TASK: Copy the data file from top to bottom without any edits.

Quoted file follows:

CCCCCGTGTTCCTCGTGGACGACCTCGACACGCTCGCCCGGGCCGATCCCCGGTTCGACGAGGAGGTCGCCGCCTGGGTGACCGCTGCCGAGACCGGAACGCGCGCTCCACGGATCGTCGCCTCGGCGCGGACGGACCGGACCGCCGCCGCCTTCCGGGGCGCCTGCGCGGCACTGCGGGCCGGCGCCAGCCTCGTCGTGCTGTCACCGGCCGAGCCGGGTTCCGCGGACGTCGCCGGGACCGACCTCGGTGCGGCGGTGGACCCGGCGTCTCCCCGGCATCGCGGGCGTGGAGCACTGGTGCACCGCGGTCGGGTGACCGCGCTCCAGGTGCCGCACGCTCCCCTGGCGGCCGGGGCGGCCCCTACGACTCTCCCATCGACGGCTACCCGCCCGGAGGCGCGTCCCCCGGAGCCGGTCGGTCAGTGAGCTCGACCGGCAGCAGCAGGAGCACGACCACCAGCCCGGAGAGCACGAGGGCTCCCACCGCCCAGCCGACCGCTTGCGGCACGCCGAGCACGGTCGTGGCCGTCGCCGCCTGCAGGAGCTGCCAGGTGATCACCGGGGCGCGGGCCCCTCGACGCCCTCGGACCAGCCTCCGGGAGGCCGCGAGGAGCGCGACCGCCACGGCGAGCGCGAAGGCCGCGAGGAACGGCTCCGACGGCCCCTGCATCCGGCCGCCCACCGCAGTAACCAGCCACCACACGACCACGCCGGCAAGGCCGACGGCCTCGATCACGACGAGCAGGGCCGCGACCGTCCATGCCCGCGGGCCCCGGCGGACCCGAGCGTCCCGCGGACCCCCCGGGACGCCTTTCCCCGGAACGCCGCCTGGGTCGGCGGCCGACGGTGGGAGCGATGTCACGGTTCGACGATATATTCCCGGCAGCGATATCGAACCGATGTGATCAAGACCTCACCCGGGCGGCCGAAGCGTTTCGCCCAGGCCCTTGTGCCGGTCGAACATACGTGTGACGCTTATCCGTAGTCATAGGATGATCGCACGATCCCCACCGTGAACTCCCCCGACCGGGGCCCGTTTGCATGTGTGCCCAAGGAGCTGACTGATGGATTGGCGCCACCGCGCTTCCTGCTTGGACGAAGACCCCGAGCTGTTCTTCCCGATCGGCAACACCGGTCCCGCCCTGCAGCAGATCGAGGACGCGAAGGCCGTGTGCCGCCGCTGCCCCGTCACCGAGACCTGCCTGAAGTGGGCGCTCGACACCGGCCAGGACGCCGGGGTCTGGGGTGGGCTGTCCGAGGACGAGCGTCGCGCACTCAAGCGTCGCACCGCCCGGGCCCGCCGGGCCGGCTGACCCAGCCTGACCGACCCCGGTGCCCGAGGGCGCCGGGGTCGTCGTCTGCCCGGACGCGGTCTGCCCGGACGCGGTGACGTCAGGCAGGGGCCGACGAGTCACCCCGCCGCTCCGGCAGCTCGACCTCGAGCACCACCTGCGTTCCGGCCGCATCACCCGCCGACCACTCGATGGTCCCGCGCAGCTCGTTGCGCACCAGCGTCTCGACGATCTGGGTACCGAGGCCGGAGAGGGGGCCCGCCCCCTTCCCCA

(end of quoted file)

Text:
CCCCCGTGTTCCTCGTGGACGACCTCGACACGCTCGCCCGGGCCGATCCCCGGTTCGACGAGGAGGTCGCCGCCTGGGTGACCGCTGCCGAGACCGGAACGCGCGCTCCACGGATCGTCGCCTCGGCGCGGACGGACCGGACCGCCGCCGCCTTCCGGGGCGCCTGCGCGGCACTGCGGGCCGGCGCCAGCCTCGTCGTGCTGTCACCGGCCGAGCCGGGTTCCGCGGACGTCGCCGGGACCGACCTCGGTGCGGCGGTGGACCCGGCGTCTCCCCGGCATCGCGGGCGTGGAGCACTGGTGCACCGCGGTCGGGTGACCGCGCTCCAGGTGCCGCACGCTCCCCTGGCGGCCGGGGCGGCCCCTACGACTCTCCCATCGACGGCTACCCGCCCGGAGGCGCGTCCCCCGGAGCCGGTCGGTCAGTGAGCTCGACCGGCAGCAGCAGGAGCACGACCACCAGCCCGGAGAGCACGAGGGCTCCCACCGCCCAGCCGACCGCTTGCGGCACGCCGAGCACGGTCGTGGCCGTCGCCGCCTGCAGGAGCTGCCAGGTGATCACCGGGGCGCGGGCCCCTCGACGCCCTCGGACCAGCCTCCGGGAGGCCGCGAGGAGCGCGACCGCCACGGCGAGCGCGAAGGCCGCGAGGAACGGCTCCGACGGCCCCTGCATCCGGCCGCCCACCGCAGTAACCAGCCACCACACGACCACGCCGGCAAGGCCGACGGCCTCGATCACGACGAGCAGGGCCGCGACCGTCCATGCCCGCGGGCCCCGGCGGACCCGAGCGTCCCGCGGACCCCCCGGGACGCCTTTCCCCGGAACGCCGCCTGGGTCGGCGGCCGACGGTGGGAGCGATGTCACGGTTCGACGATATATTCCCGGCAGCGATATCGAACCGATGTGATCAAGACCTCACCCGGGCGGCCGAAGCGTTTCGCCCAGGCCCTTGTGCCGGTCGAACATACGTGTGACGCTTATCCGTAGTCATAGGATGATCGCACGATCCCCACCGTGAACTCCCCCGACCGGGGCCCGTTTGCATGTGTGCCCAAGGAGCTGACTGATGGATTGGCGCCACCGCGCTTCCTGCTTGGACGAAGACCCCGAGCTGTTCTTCCCGATCGGCAACACCGGTCCCGCCCTGCAGCAGATCGAGGACGCGAAGGCCGTGTGCCGCCGCTGCCCCGTCACCGAGACCTGCCTGAAGTGGGCGCTCGACACCGGCCAGGACGCCGGGGTCTGGGGTGGGCTGTCCGAGGACGAGCGTCGCGCACTCAAGCGTCGCACCGCCCGGGCCCGCCGGGCCGGCTGACCCAGCCTGACCGACCCCGGTGCCCGAGGGCGCCGGGGTCGTCGTCTGCCCGGACGCGGTCTGCCCGGACGCGGTGACGTCAGGCAGGGGCCGACGAGTCACCCCGCCGCTCCGGCAGCTCGACCTCGAGCACCACCTGCGTTCCGGCCGCATCACCCGCCGACCACTCGATGGTCCCGCGCAGCTCGTTGCGCACCAGCGTCTCGACGATCTGGGTACCGAGGCCGGAGAGGGGGCCCGCCCCCTTCCCCA